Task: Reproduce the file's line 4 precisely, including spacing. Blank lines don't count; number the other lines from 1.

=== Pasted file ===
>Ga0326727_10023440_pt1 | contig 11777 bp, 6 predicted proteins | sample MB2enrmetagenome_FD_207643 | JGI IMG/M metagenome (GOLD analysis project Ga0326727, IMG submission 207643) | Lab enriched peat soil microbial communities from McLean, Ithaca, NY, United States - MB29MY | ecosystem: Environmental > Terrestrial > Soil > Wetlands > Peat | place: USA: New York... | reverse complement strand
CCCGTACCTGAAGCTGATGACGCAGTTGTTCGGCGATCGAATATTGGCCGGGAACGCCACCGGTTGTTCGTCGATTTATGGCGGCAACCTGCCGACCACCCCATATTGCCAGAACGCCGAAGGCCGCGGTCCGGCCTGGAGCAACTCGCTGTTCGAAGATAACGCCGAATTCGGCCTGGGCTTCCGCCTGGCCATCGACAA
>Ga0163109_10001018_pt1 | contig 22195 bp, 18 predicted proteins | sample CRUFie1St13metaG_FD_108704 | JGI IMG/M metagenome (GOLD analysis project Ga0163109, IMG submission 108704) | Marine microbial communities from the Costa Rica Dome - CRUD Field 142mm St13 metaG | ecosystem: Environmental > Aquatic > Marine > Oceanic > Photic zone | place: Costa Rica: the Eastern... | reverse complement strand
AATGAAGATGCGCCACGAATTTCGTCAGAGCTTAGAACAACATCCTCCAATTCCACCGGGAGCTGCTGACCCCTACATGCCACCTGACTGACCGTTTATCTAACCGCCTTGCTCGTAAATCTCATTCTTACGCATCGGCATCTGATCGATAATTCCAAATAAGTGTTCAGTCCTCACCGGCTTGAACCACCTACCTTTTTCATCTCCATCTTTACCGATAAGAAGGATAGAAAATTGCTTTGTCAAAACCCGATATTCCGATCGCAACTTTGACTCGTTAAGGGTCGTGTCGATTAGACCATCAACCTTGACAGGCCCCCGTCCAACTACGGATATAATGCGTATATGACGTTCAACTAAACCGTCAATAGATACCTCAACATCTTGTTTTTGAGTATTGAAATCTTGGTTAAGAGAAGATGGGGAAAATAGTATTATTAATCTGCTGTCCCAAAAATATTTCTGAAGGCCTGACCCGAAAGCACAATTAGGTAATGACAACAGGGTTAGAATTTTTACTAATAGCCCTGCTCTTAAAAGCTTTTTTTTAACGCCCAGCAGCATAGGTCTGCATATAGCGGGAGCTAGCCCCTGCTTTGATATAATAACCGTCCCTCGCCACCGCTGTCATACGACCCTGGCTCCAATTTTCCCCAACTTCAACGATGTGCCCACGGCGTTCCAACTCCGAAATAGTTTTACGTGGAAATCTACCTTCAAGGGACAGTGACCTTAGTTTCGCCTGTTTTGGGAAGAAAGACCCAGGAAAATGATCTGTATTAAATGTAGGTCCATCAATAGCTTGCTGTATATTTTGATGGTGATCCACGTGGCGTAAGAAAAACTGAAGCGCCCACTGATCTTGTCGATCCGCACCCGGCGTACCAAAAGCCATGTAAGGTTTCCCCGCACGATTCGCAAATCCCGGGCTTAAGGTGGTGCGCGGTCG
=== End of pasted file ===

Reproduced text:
AATGAAGATGCGCCACGAATTTCGTCAGAGCTTAGAACAACATCCTCCAATTCCACCGGGAGCTGCTGACCCCTACATGCCACCTGACTGACCGTTTATCTAACCGCCTTGCTCGTAAATCTCATTCTTACGCATCGGCATCTGATCGATAATTCCAAATAAGTGTTCAGTCCTCACCGGCTTGAACCACCTACCTTTTTCATCTCCATCTTTACCGATAAGAAGGATAGAAAATTGCTTTGTCAAAACCCGATATTCCGATCGCAACTTTGACTCGTTAAGGGTCGTGTCGATTAGACCATCAACCTTGACAGGCCCCCGTCCAACTACGGATATAATGCGTATATGACGTTCAACTAAACCGTCAATAGATACCTCAACATCTTGTTTTTGAGTATTGAAATCTTGGTTAAGAGAAGATGGGGAAAATAGTATTATTAATCTGCTGTCCCAAAAATATTTCTGAAGGCCTGACCCGAAAGCACAATTAGGTAATGACAACAGGGTTAGAATTTTTACTAATAGCCCTGCTCTTAAAAGCTTTTTTTTAACGCCCAGCAGCATAGGTCTGCATATAGCGGGAGCTAGCCCCTGCTTTGATATAATAACCGTCCCTCGCCACCGCTGTCATACGACCCTGGCTCCAATTTTCCCCAACTTCAACGATGTGCCCACGGCGTTCCAACTCCGAAATAGTTTTACGTGGAAATCTACCTTCAAGGGACAGTGACCTTAGTTTCGCCTGTTTTGGGAAGAAAGACCCAGGAAAATGATCTGTATTAAATGTAGGTCCATCAATAGCTTGCTGTATATTTTGATGGTGATCCACGTGGCGTAAGAAAAACTGAAGCGCCCACTGATCTTGTCGATCCGCACCCGGCGTACCAAAAGCCATGTAAGGTTTCCCCGCACGATTCGCAAATCCCGGGCTTAAGGTGGTGCGCGGTCG